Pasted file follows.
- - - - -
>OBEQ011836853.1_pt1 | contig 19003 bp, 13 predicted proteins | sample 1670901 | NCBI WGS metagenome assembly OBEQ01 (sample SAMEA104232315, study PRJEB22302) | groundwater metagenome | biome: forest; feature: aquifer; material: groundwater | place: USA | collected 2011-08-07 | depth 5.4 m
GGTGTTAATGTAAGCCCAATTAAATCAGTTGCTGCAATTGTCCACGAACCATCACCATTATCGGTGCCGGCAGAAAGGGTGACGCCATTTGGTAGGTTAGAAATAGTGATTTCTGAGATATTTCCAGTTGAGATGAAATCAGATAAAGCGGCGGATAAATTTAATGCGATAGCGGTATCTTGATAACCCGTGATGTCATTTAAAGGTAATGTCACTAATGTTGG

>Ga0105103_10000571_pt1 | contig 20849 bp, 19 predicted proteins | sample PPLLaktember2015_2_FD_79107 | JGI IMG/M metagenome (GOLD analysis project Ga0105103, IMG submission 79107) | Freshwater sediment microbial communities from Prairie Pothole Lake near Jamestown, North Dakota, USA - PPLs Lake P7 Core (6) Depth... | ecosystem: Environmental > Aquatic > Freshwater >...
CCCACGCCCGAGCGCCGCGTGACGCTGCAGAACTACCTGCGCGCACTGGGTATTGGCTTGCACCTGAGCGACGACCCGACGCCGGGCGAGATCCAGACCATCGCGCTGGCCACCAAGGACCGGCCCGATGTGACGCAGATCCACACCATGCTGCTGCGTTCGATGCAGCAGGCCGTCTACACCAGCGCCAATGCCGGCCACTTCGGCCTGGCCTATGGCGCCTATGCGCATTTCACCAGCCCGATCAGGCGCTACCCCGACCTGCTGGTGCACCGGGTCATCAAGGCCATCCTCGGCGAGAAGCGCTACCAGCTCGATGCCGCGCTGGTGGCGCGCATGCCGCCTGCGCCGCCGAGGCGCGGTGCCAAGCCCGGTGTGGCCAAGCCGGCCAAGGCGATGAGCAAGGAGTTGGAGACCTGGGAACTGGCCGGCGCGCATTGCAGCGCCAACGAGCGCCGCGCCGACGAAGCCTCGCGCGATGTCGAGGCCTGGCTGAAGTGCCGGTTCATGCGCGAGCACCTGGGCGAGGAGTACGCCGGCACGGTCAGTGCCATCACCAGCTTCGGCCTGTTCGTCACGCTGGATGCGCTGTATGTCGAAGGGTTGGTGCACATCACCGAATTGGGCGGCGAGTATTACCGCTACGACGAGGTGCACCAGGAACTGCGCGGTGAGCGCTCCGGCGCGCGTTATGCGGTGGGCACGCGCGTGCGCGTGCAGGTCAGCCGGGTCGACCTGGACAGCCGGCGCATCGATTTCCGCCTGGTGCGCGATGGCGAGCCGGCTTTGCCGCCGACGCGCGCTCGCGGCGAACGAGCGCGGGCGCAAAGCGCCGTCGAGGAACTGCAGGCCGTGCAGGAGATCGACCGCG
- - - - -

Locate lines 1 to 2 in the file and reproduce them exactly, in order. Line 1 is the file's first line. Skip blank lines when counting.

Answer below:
>OBEQ011836853.1_pt1 | contig 19003 bp, 13 predicted proteins | sample 1670901 | NCBI WGS metagenome assembly OBEQ01 (sample SAMEA104232315, study PRJEB22302) | groundwater metagenome | biome: forest; feature: aquifer; material: groundwater | place: USA | collected 2011-08-07 | depth 5.4 m
GGTGTTAATGTAAGCCCAATTAAATCAGTTGCTGCAATTGTCCACGAACCATCACCATTATCGGTGCCGGCAGAAAGGGTGACGCCATTTGGTAGGTTAGAAATAGTGATTTCTGAGATATTTCCAGTTGAGATGAAATCAGATAAAGCGGCGGATAAATTTAATGCGATAGCGGTATCTTGATAACCCGTGATGTCATTTAAAGGTAATGTCACTAATGTTGG